[EM] RE : Chris: Approval

Kevin Venzke stepjak at yahoo.fr
Mon Mar 19 07:42:35 PDT 2007


--- Michael Ossipoff <mikeo2106 at msn.com> a écrit :
> >I share the Venke (similar to Woodall's) approach that the criteria
> >should assume that the voters intend to submit a ranked ballot (maybe 
> >truncated, maybe with some equal-ranking) and that voters
> >fill out their actual (maybe restricted) ballots in a way that is 
> >consistent with their intended ballots, and when ballot restrictions 
> >prevent
> >voters from fully voting their intended ranked ballots the criteria are 
> >based on the intended ballots.
> I've already answered about that. It's based on a privileged balloting 
> system. My criteria make no mention of any balloting system.

But you also can't demonstrate that they are unambiguous for any possible
election method.

> Though you go to great lengths to avoid mentioning preferences, you don't
> mind saying that the voter intends to vote a ranking, when s/he votes in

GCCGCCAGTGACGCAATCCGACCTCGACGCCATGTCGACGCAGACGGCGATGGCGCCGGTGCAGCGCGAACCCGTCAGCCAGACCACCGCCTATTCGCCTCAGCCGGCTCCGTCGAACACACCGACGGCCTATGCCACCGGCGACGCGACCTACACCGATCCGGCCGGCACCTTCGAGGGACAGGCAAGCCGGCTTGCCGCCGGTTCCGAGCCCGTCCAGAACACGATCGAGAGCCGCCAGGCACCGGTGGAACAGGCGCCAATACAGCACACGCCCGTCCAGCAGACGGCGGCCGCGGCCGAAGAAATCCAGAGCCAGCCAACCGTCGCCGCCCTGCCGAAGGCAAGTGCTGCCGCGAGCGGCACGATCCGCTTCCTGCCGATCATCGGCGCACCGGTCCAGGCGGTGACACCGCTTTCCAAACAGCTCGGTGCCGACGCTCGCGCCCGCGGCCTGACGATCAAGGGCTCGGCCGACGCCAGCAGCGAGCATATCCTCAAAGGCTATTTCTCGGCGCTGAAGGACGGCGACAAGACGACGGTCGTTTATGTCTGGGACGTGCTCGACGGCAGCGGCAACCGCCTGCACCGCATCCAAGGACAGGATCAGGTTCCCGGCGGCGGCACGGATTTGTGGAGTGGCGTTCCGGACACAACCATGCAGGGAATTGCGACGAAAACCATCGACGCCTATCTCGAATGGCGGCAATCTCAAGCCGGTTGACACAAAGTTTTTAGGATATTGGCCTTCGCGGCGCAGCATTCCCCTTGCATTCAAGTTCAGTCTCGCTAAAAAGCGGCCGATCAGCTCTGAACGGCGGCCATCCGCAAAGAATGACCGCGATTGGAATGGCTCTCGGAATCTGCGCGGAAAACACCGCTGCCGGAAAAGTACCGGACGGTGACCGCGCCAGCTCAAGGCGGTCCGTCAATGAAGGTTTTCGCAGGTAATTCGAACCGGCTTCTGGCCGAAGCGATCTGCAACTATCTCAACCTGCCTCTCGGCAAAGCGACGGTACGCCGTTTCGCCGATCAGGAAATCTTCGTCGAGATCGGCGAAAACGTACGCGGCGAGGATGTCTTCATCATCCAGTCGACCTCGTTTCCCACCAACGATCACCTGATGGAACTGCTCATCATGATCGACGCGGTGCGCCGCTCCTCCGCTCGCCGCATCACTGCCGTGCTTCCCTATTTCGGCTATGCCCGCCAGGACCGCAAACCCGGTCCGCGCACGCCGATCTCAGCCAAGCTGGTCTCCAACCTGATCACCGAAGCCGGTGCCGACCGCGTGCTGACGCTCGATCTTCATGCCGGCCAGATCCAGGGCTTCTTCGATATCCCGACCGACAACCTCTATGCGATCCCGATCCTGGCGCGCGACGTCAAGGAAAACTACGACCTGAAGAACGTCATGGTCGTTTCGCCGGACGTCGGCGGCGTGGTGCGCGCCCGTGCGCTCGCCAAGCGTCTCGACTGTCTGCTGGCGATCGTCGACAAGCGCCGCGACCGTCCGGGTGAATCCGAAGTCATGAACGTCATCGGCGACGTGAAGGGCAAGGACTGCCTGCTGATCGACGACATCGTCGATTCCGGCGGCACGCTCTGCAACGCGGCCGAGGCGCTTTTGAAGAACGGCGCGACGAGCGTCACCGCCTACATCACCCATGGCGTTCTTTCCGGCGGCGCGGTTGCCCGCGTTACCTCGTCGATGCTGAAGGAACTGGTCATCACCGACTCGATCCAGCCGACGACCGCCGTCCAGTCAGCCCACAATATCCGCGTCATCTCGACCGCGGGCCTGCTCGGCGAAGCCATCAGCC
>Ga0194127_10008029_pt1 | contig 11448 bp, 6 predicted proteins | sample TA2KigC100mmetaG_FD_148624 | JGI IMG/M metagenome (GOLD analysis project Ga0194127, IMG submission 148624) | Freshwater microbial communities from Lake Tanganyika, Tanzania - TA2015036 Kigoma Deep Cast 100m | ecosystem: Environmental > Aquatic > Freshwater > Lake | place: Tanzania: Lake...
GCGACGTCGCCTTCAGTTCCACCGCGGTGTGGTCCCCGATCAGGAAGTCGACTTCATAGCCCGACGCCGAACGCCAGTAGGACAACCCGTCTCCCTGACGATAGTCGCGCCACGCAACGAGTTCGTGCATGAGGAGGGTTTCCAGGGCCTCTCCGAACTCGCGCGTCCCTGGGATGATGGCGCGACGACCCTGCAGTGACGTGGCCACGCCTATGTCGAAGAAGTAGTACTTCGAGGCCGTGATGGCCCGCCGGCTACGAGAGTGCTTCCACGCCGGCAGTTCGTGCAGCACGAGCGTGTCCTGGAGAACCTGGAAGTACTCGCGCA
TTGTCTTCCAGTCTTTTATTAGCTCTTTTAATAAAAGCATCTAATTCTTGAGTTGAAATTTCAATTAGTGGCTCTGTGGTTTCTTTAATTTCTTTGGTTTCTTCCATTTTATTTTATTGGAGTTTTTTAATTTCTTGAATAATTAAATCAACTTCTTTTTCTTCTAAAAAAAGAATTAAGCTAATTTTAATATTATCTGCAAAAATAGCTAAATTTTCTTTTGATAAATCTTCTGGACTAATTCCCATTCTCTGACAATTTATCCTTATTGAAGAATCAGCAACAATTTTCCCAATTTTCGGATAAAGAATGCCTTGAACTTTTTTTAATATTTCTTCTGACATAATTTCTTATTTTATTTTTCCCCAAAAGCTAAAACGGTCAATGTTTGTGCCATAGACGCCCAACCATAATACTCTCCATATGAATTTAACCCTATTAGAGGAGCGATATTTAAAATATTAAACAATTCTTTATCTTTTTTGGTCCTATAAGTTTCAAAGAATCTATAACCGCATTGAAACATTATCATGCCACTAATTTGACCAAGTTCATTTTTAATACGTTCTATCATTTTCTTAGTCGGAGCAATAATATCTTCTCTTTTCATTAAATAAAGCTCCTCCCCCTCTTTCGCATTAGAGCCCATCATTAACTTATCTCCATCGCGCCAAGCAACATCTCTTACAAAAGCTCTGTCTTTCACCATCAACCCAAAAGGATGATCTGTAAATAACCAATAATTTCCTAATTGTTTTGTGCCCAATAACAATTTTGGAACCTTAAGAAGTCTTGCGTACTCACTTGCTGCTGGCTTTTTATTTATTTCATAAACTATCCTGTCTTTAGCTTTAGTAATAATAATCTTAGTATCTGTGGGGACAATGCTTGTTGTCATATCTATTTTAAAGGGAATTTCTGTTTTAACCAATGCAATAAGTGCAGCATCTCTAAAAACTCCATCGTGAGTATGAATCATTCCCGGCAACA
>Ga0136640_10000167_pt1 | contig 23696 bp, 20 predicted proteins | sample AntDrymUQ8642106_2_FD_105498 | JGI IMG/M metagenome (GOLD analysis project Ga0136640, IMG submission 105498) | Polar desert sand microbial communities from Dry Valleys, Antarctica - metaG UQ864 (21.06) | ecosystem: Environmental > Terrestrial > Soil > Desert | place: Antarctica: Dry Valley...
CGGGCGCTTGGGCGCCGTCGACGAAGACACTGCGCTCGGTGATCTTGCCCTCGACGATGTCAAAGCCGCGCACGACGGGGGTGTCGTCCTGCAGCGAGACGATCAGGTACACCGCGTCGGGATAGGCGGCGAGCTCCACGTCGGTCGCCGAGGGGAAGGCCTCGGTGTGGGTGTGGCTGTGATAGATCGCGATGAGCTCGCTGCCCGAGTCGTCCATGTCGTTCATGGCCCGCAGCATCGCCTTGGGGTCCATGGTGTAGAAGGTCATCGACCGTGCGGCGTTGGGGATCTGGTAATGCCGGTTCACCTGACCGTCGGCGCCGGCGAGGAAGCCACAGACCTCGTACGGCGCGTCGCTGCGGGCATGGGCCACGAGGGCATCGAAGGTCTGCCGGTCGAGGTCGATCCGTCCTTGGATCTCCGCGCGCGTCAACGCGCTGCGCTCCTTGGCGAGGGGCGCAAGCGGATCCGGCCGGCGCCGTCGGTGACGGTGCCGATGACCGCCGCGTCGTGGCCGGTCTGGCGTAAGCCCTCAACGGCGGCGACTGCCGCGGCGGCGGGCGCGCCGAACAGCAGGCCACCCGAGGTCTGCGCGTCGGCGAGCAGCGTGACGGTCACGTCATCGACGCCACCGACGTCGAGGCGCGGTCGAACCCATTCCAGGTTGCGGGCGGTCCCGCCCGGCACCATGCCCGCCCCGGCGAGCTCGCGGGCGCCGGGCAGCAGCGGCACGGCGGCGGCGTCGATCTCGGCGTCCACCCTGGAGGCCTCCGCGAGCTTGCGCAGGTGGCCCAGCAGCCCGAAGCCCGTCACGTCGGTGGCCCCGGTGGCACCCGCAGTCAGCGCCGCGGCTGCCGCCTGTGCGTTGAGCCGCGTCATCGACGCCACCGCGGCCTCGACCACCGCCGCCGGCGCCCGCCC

> Plurality. I've talked to voters, and many of them are adamantly opposed
> to 
> any voting system other than Plurality. They don't intend to vote a
> ranking 
> when they vote Plurality.

Doesn't matter. That's not the point of speaking of "intent."

> Could you demonstrate why Approval and 0-10 CR fail Condorcet’s
> Criterion, 
> in your system?

Personally I don't have anything to add on these topics. I gave an
example of dealing with CR, and acknowledged that Approval is a weak

> Aside from that, why is it ok to speak of intent, but not preference?

Intent is post-strategy. Here's an example of the process:

1. Say my "sincere preferences" are A>B>C>D>E.
2. Then I apply whatever reasoning and decide that I will be voting D>A>B
and truncate the rest. Then that D>A>B is my "intended vote."
3. At this point I the voter do not make any more decisions. Suppose the
ballot format is such that I can only vote for two candidates equally
and nobody else. Then my "cast ballot" is either D=A or D=B, according
to arbitrary resolution.

So an advantage of using intent over preference is that the voter only
has input at one stage. That's exactly as if you were only considering
cast ballots, except that you don't have to worry that perhaps the voter
was not allowed by the ballot to cast his preferred vote.

Preference and intent really take the same approach to not having to
worry about ballot restrictions, in that they both try to regard voter
input before it hits the paper.

Kevin Venzke


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